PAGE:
City Guide to Edinburgh, Scotland

City Guide to Edinburgh, Scotland

Man of the Mancha Review


By Vivien Devlin - Posted on 25 April 2007

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Show Details
Company: 
Royal Lyceum Theatre Company
Production: 
Martin Duncan (director), Dale Wasserman (playwright), Francis O’Connor (designer), Chris Ellis (lighting designer), Mitch Leigh (Composer), Joe Darion (Lyrics), Robert Pettigrew (Musical Director)
Performers: 
George Drennan (The Duke), Steve Elias (Sancho Panza), Stewart Hanratty (Anselmo), Graham Kent (The Governer/Innkeeper), Pauline Knowles (Aldonza), Nicholas Pound (Cervantes, Don Quixote), Jennifer Rhodes (Antonia), Andrew Scott-Ramsay (Pedro), James Spilling (Captain), Michael Travis (Barber), Susannah van den Berg (Maria), Alastair Ewer and David Wallace (guards and prisoner)
Running time: 
140mins

This 1965 Broadway musical hit received Tony Awards for best musical, score, and libretto. It's based on the epic tale by Miguel de Cervantes, Don Quixote de la Mancha (1605), regarded as the first modern novel. Shakespearian in its colourful Everyman characters, poetic language and romantic narrative, Quixote has read so many stories about brave errant knights that he decides to reinvent the age of chivalry and become a knight himself. With his companion, Sancho Panza he sets out to fight for justice and to seek the lady of his dreams, Dulcinea.

To the evocative, quiet strumming of a Spanish guitar, the starting point of Wasserman's musical drama version, sees Cervantes, the writer, former soldier and tax inspector, and his assistant, Sancho, arrested for foreclosing on a monastery which failed to pay its taxes. They are thrown into prison by the Spanish Inquisition. From above the impressive set of high stone walls and barred windows, a huge steel staircase is slowly lowered to bring the two men down into the underground dungeon. Introducing himself to the other prisoners as "a poet", Cervantes is attacked and teased, his possessions confiscated including his precious manuscript. Given the chance of a mock trial, he begins his defence by dramatising the story of Don Quixote.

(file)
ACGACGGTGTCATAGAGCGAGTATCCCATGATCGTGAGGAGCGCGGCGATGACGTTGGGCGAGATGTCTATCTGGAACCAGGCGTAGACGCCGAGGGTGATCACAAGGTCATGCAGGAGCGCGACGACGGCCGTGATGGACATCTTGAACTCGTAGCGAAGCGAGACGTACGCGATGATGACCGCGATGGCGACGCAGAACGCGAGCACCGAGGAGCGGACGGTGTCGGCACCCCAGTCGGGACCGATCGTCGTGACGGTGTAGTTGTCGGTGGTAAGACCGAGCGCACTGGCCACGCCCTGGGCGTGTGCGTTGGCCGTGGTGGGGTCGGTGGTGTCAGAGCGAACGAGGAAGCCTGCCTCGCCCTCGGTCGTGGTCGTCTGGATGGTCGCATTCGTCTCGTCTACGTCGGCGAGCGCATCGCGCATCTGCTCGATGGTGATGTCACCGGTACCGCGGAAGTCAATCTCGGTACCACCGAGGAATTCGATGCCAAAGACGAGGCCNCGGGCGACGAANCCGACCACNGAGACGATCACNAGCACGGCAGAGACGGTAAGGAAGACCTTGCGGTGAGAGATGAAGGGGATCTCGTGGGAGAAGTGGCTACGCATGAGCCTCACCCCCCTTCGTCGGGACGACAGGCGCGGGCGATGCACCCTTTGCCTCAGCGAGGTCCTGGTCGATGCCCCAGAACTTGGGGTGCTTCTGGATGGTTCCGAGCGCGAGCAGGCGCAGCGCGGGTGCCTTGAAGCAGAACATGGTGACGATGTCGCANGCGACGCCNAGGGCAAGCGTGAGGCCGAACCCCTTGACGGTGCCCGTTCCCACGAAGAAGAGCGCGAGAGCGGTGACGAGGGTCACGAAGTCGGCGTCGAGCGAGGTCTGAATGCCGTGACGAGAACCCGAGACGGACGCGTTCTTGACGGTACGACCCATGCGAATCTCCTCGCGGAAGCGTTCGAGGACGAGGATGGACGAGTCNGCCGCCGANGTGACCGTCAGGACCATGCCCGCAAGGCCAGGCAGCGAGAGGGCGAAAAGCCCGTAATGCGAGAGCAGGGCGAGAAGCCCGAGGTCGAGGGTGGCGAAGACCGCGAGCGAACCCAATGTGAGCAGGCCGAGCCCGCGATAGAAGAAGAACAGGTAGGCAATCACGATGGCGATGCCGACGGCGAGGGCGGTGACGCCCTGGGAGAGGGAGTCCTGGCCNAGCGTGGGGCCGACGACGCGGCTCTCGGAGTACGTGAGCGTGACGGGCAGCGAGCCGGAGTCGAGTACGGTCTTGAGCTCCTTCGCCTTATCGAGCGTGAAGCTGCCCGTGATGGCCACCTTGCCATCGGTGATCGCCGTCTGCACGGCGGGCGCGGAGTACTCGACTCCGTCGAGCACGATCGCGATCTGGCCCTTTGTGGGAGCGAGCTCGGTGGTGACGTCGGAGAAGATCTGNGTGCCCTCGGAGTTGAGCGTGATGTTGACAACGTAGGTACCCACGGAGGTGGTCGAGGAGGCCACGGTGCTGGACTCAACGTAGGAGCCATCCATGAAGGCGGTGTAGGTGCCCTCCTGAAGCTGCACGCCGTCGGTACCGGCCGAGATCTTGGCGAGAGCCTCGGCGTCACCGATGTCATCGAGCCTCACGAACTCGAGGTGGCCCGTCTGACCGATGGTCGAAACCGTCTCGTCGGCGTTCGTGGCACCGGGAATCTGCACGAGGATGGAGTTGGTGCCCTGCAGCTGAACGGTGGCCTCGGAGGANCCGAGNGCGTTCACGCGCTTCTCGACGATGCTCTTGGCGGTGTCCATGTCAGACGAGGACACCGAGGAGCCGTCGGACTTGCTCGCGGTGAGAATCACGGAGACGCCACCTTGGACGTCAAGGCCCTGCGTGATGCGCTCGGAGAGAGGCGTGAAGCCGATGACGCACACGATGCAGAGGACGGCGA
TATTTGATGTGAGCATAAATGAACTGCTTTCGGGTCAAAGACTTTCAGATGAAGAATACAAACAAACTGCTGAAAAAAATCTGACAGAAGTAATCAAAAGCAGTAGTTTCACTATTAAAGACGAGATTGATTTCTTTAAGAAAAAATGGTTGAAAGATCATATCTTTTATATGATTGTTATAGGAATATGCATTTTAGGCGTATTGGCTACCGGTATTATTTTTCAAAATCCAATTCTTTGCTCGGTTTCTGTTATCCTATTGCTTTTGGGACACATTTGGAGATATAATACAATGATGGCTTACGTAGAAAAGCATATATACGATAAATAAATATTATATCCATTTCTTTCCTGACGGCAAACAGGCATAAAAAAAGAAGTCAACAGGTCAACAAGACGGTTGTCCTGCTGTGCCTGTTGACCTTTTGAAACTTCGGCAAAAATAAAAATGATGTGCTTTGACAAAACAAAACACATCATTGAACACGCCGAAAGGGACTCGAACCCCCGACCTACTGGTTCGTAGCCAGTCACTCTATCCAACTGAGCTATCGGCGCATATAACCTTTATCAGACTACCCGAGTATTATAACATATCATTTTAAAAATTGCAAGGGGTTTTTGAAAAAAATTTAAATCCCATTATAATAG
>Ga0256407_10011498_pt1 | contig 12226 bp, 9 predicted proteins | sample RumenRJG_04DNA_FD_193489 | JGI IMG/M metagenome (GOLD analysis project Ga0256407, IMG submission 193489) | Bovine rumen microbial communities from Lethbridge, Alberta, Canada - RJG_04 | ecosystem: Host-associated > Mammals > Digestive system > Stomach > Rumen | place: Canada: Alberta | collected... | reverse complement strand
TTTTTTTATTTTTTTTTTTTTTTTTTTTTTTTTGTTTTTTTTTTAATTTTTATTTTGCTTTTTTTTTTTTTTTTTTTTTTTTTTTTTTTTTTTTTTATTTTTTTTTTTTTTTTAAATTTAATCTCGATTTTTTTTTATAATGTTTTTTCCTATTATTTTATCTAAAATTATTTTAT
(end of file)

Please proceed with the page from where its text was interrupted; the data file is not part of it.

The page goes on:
"Enter into my imagination" he announces, as he dons wig, helmet and armoury to take on the eponymous role. Casting his fellow thieves, cut-throats and trollops as a bishop, squire, knight, innkeeper, barber, gypsies and maids, he directs them around the stage like a game of chess. And so the play within a play is acted out. Within the prison walls we follow his adventures on horseback across the Spanish countryside, confronting a four armed giant, (a windmill) and finding refuge in a castle and an inn.

The multi-talented ensemble are also the on-stage band playing trumpet, clarinet, guitar, mandolin, piccolo and castanets and percussion. Quixote is well portrayed by the tall, velvet-voiced Nicholas Pound(a musical veteran), who captures this ridiculously naïve, lovesick knight in shining armour who lives a fantasy life. Like the straight man and his stooge, this is true double act partnered by his loyal servant, Sancho - played with sharp comedic banter by Steve Elias.

Along the way they meet Aldonza, a serving girl at the Inn, seen through Quixote's eyes as the beautiful, beloved Dulcinea of his dreams. With a thick Glasgwegian accent, Pauline Knowles certainly portrays the buxom, loud mouthed wench with flamboyant sexuality, but unfortunately her singing voice at times- notably in her opening number, "It's All the Same" - is the weakest link in the show.

This year has seen a popular revival in the Musical, where BBC and ITV talentspotting auditions lead to sell out West End shows. Full marks then to the Royal Lyceum for including a musical in their drama programme. Man of La Mancha is a well crafted entertaiment rich in melodic ballads not least the famous hit, "The Impossible Dream." The classic novel's strong narrative and characters creates a theatrical world - a blend of farcical humour and poignant romanticism. And at its heart is the sad, mad Don Quixote himself, a tragic King Lear figure and at his side his own, devoted Fool, Sancho Panza.

(c) Vivien Devlin, 27 March, 2007 - Published on EdinburghGuide.com

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